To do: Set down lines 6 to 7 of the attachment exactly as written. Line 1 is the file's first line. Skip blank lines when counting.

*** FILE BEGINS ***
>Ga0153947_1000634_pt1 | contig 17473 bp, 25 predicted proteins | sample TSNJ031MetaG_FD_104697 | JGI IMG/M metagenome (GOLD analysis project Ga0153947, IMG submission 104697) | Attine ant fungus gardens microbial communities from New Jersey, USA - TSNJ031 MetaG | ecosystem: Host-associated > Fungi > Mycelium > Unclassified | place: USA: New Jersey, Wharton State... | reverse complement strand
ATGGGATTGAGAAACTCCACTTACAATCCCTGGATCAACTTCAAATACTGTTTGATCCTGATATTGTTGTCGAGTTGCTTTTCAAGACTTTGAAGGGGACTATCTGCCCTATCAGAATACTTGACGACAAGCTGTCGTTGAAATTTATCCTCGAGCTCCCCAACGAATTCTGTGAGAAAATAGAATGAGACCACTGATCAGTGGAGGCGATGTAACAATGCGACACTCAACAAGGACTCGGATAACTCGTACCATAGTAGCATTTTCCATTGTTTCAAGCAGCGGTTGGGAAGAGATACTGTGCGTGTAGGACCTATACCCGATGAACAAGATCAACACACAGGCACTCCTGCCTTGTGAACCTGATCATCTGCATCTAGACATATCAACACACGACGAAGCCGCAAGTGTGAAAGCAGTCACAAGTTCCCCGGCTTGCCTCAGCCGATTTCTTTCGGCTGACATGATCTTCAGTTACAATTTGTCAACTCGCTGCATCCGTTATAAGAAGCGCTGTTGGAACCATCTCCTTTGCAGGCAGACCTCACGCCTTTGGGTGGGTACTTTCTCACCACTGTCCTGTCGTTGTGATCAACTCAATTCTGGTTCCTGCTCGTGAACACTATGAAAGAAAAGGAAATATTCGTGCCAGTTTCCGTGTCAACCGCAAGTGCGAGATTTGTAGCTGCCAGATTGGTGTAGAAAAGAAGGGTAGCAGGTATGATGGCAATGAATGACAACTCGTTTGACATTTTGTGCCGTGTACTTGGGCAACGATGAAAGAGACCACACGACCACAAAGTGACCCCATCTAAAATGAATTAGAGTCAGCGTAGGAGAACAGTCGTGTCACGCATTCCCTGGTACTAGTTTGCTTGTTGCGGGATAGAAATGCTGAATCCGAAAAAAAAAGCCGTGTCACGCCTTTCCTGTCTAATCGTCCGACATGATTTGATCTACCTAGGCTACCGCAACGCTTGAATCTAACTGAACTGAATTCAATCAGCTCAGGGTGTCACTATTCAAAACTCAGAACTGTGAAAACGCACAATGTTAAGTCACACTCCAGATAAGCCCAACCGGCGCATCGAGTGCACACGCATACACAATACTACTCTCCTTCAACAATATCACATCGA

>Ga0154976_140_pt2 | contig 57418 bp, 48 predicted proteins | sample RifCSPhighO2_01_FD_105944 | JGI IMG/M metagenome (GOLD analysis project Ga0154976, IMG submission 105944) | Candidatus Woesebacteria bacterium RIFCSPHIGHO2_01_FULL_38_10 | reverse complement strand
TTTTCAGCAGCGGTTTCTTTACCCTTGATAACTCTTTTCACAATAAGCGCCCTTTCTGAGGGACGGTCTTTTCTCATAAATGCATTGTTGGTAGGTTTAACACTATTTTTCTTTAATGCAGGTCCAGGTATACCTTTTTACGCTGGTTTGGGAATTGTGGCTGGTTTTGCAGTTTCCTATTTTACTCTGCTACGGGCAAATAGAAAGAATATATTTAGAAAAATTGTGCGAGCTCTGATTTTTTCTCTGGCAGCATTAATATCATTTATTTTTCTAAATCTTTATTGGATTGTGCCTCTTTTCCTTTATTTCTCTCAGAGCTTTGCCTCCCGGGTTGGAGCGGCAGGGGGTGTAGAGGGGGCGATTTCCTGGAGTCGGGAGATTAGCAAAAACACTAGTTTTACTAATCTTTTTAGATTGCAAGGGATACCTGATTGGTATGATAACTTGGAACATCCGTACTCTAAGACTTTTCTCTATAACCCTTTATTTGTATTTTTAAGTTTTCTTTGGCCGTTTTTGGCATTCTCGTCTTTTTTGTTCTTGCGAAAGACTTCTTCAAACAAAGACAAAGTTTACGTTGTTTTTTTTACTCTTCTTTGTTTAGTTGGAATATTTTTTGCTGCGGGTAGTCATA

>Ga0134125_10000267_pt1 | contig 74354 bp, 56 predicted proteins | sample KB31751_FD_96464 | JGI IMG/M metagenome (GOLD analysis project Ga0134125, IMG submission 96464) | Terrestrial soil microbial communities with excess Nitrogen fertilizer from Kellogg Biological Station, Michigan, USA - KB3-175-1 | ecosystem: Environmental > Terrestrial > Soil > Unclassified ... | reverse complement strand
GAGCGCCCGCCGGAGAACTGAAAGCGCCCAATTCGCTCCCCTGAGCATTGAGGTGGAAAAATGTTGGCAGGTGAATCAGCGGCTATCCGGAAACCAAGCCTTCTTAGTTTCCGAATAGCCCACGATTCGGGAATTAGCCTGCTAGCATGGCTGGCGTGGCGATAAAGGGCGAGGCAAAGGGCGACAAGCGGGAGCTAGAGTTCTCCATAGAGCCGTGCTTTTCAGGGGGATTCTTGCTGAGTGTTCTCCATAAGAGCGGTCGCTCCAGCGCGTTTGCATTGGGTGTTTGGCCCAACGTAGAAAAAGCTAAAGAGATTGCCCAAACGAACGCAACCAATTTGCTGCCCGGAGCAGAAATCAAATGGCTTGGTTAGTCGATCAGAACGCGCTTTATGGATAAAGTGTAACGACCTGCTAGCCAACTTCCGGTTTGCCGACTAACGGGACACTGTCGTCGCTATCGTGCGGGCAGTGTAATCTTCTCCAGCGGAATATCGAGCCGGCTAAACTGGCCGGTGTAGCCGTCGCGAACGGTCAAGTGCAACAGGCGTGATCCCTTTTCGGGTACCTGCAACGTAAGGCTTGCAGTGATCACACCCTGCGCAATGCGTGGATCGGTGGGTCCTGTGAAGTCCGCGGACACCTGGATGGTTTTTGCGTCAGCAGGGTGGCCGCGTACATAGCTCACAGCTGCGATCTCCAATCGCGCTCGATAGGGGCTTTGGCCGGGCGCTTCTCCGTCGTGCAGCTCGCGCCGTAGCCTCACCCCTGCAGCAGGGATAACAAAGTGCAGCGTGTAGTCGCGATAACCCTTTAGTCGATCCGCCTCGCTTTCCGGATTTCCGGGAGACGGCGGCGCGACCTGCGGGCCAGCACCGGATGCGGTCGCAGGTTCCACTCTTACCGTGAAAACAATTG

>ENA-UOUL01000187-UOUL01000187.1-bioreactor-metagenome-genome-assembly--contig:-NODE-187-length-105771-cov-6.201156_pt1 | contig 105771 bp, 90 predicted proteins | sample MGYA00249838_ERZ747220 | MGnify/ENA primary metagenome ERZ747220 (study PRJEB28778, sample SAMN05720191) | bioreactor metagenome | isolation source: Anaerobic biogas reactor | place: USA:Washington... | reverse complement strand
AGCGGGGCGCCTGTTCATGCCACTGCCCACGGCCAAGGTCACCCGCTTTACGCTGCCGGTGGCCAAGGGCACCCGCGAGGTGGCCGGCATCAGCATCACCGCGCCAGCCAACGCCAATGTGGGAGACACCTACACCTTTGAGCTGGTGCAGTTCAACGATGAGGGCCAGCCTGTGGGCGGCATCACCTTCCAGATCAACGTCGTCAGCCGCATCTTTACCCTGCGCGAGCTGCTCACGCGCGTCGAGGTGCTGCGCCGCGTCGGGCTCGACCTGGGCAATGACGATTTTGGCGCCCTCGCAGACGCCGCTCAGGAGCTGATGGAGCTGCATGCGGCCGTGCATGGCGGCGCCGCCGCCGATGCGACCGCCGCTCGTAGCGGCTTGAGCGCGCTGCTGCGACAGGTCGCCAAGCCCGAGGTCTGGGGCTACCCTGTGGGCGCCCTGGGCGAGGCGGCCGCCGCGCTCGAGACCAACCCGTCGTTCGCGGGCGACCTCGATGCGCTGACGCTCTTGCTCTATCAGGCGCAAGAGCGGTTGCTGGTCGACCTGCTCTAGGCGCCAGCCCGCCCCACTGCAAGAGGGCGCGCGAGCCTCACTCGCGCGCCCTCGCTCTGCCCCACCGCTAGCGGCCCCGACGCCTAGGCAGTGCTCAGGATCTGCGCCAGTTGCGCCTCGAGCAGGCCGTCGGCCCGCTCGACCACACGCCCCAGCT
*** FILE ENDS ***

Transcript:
GAGCGCCCGCCGGAGAACTGAAAGCGCCCAATTCGCTCCCCTGAGCATTGAGGTGGAAAAATGTTGGCAGGTGAATCAGCGGCTATCCGGAAACCAAGCCTTCTTAGTTTCCGAATAGCCCACGATTCGGGAATTAGCCTGCTAGCATGGCTGGCGTGGCGATAAAGGGCGAGGCAAAGGGCGACAAGCGGGAGCTAGAGTTCTCCATAGAGCCGTGCTTTTCAGGGGGATTCTTGCTGAGTGTTCTCCATAAGAGCGGTCGCTCCAGCGCGTTTGCATTGGGTGTTTGGCCCAACGTAGAAAAAGCTAAAGAGATTGCCCAAACGAACGCAACCAATTTGCTGCCCGGAGCAGAAATCAAATGGCTTGGTTAGTCGATCAGAACGCGCTTTATGGATAAAGTGTAACGACCTGCTAGCCAACTTCCGGTTTGCCGACTAACGGGACACTGTCGTCGCTATCGTGCGGGCAGTGTAATCTTCTCCAGCGGAATATCGAGCCGGCTAAACTGGCCGGTGTAGCCGTCGCGAACGGTCAAGTGCAACAGGCGTGATCCCTTTTCGGGTACCTGCAACGTAAGGCTTGCAGTGATCACACCCTGCGCAATGCGTGGATCGGTGGGTCCTGTGAAGTCCGCGGACACCTGGATGGTTTTTGCGTCAGCAGGGTGGCCGCGTACATAGCTCACAGCTGCGATCTCCAATCGCGCTCGATAGGGGCTTTGGCCGGGCGCTTCTCCGTCGTGCAGCTCGCGCCGTAGCCTCACCCCTGCAGCAGGGATAACAAAGTGCAGCGTGTAGTCGCGATAACCCTTTAGTCGATCCGCCTCGCTTTCCGGATTTCCGGGAGACGGCGGCGCGACCTGCGGGCCAGCACCGGATGCGGTCGCAGGTTCCACTCTTACCGTGAAAACAATTG

>ENA-UOUL01000187-UOUL01000187.1-bioreactor-metagenome-genome-assembly--contig:-NODE-187-length-105771-cov-6.201156_pt1 | contig 105771 bp, 90 predicted proteins | sample MGYA00249838_ERZ747220 | MGnify/ENA primary metagenome ERZ747220 (study PRJEB28778, sample SAMN05720191) | bioreactor metagenome | isolation source: Anaerobic biogas reactor | place: USA:Washington... | reverse complement strand